David Heinemeier Hansson

April 28, 2021

Let it all out

Casey's reporting for The Verge brought some of the dirty laundry that helped motivate our change of direction regarding societal politics at Basecamp onto the public record. It erased part of that fine line we try to toe between sharing as much of the inner workings at the company as possible while respecting the confidentiality of employees, internal deliberations, and heated discussions. That's why we didn't include it in the public announcements in the first place. It's difficult to retain good working relationships if you're concerned about what might be turned into a story or not.

At the same time, leaks of all kinds have brought serious issues to light in the industry. And investigative reporters are not only completely within their right to cultivate and use such leaks, I'd say they're obligated to do it! So it's only right and fair that when this is turned at Basecamp, at least when evaluating the reporting, we take it on the chin.

Either way, now that particularly the incident regarding the Best Names List (read Casey's piece for his reporting based on employee leaks) is on the public record, I think it's also only right and fair to share our internal response, as well as the specific comment that ended up being reported to HR. Then it’s out there for anyone to consider for themselves. 

The following account is my response to the initial disclosure and apology made by the person leading the team that had maintained the list over the years. That initial disclosure had some inconsistencies and omissions which led to an exhaustive investigation. It also included the arguments and graphics that, as Casey reported, positioned the existence of the list on a pyramid of escalations that can lead to genocide.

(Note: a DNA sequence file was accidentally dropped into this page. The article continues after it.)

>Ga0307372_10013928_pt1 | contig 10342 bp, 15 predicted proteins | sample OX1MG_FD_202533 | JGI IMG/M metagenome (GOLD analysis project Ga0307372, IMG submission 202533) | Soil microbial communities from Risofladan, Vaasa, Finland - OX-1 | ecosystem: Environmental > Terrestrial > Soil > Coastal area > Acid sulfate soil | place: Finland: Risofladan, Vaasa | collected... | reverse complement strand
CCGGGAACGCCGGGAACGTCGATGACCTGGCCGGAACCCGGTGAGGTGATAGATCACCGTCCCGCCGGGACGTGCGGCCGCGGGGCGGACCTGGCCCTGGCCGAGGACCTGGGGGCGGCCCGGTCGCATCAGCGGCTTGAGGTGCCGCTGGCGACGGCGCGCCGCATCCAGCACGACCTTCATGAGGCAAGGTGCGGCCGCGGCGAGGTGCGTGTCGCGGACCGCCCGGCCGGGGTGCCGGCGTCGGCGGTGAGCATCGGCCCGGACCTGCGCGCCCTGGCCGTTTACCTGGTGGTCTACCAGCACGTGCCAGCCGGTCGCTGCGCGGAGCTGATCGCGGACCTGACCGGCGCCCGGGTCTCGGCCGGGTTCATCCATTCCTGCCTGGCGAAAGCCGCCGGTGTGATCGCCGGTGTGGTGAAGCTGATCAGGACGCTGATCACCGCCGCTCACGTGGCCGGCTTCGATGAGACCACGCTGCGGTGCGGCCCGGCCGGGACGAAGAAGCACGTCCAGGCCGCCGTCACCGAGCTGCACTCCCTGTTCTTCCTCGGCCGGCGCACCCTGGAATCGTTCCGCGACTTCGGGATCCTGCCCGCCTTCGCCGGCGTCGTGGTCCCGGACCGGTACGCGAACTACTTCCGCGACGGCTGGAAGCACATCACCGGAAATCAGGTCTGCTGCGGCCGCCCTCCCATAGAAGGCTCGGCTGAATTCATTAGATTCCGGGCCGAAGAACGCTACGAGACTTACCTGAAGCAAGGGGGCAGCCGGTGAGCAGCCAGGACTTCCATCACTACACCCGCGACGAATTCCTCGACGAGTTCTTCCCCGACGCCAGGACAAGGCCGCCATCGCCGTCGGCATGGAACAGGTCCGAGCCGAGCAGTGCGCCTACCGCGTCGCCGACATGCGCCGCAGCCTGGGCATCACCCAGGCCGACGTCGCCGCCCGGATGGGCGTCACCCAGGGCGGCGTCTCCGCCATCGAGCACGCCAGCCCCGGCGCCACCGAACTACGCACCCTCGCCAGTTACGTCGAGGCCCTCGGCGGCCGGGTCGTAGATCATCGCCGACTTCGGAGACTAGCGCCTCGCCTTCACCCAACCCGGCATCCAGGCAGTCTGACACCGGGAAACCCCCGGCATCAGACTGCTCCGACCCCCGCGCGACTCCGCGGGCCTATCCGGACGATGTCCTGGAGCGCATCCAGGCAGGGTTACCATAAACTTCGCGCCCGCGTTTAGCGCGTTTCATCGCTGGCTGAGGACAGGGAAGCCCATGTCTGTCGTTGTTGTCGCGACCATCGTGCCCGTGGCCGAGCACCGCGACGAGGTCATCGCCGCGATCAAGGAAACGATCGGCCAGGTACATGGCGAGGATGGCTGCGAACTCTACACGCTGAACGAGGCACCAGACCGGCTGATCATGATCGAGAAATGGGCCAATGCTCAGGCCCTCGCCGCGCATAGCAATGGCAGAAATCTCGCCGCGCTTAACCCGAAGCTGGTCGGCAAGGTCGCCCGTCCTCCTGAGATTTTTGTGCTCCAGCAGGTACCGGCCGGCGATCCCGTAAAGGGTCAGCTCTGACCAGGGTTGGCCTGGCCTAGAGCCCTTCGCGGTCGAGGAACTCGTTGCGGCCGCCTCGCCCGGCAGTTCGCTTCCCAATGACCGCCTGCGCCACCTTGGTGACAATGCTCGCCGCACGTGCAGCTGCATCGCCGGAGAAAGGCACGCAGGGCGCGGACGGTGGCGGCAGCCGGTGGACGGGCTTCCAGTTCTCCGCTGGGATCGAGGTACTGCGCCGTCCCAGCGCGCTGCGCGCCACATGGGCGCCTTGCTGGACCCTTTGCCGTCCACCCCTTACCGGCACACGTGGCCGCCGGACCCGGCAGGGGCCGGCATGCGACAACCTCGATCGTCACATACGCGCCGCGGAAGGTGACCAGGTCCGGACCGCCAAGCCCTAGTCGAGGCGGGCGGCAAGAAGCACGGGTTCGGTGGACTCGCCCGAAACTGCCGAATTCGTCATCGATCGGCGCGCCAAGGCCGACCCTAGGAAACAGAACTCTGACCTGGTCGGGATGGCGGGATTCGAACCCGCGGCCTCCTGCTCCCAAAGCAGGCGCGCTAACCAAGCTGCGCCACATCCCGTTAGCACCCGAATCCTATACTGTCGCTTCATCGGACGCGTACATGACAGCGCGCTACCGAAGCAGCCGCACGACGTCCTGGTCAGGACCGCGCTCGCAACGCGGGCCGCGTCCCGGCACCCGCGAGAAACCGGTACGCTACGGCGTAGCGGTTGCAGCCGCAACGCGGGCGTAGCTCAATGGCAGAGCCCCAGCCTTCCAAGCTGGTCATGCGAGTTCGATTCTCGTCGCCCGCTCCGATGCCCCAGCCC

The long-running existence of the "Best Names Ever" list that [employee 1] described yesterday represents a serious, collective, and repeated failure at Basecamp. One that we need to learn from together by transparently tracing its origin and history.

Not only was it disrespectful to our customers, and a breach of basic privacy expectations, but it was also counter to creating an inclusive workplace. Nobody should think that maintaining such a list is okay or sanctioned behavior here.

Furthermore, Jason and I should have caught this list. We are ultimately responsible for setting the tone of what's acceptable behavior at Basecamp, and in this instance we didn't. I'm sorry.

Full history
[An exhaustive investigative account of the who, when, where, and what regarding this list. Tracing its origin, maintenance, and ultimate deletion. Including a discussion of how this list had been discussed in chat rooms on two occasions.]

Today, in 2021, I'd like to believe that many people would have raised concerns about this list, if it had come to their attention. Because times have changed. Sensibilities have changed. Awareness has changed. In fact, this is what happened, when concerns were raised last week and over the weekend.

This is not a mark of failure in and of itself! Yes, I'm embarrassed that we didn't put a stop to this list far earlier. But there are limits to how much it makes sense to beat ourselves up about that. With today's clearer vision, it's apparent that it was wrong and inappropriate. That's progress!

We have to be careful to celebrate that progress proportionally, though. I was dismayed to see the argument advanced in text and graphics on [Employee 1’s] post that this list should be considered part of a regime that eventually could lead to genocide. That's just not an appropriate or proportionate comparison to draw.

And further more, I think it makes us less able to admit mistakes and accept embarrassment, without being tempted to hide transgressions in the past. If the stakes for any kind of bad judgement in this area is a potential link to a ladder that ends in genocide, we're off on a wrong turn.

People make mistakes. Some times repeatedly. And some times they're blind to those mistakes until times or sensibilities change. That does not mean they're irredeemable people or deserve to have the most severe consequences exacted upon them.

In the current environment, I can completely imagine another company overreacting to an incident like this. Furiously sanctioning, reprimanding, or even firing transgressors for having played any part. We're not going to do that at Basecamp.

At Basecamp, we're going to honestly confront our mistakes, correct our wrongs, and then forgive, and move on. Of course, there are limits to that, and some transgressions can't follow such a path, but most probably can. And at any rate, there should be proportionality in our response.